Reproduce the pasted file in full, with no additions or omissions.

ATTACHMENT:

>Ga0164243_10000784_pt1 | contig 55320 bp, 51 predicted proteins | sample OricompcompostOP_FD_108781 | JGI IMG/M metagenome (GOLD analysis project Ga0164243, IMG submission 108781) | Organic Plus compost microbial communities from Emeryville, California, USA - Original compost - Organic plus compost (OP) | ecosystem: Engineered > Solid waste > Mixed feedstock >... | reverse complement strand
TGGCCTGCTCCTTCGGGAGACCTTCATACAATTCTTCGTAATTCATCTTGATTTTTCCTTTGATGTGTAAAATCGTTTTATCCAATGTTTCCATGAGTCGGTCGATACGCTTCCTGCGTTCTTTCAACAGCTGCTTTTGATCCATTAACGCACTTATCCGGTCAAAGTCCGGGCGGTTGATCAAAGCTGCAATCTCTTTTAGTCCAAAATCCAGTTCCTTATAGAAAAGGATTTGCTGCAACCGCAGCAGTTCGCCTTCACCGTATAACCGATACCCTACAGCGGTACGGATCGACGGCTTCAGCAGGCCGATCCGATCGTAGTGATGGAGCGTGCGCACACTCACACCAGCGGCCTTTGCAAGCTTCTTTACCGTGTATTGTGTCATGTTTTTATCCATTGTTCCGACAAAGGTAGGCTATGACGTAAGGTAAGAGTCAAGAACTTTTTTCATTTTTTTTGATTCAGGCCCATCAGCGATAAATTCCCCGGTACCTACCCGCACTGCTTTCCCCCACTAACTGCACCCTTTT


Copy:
>Ga0164243_10000784_pt1 | contig 55320 bp, 51 predicted proteins | sample OricompcompostOP_FD_108781 | JGI IMG/M metagenome (GOLD analysis project Ga0164243, IMG submission 108781) | Organic Plus compost microbial communities from Emeryville, California, USA - Original compost - Organic plus compost (OP) | ecosystem: Engineered > Solid waste > Mixed feedstock >... | reverse complement strand
TGGCCTGCTCCTTCGGGAGACCTTCATACAATTCTTCGTAATTCATCTTGATTTTTCCTTTGATGTGTAAAATCGTTTTATCCAATGTTTCCATGAGTCGGTCGATACGCTTCCTGCGTTCTTTCAACAGCTGCTTTTGATCCATTAACGCACTTATCCGGTCAAAGTCCGGGCGGTTGATCAAAGCTGCAATCTCTTTTAGTCCAAAATCCAGTTCCTTATAGAAAAGGATTTGCTGCAACCGCAGCAGTTCGCCTTCACCGTATAACCGATACCCTACAGCGGTACGGATCGACGGCTTCAGCAGGCCGATCCGATCGTAGTGATGGAGCGTGCGCACACTCACACCAGCGGCCTTTGCAAGCTTCTTTACCGTGTATTGTGTCATGTTTTTATCCATTGTTCCGACAAAGGTAGGCTATGACGTAAGGTAAGAGTCAAGAACTTTTTTCATTTTTTTTGATTCAGGCCCATCAGCGATAAATTCCCCGGTACCTACCCGCACTGCTTTCCCCCACTAACTGCACCCTTTT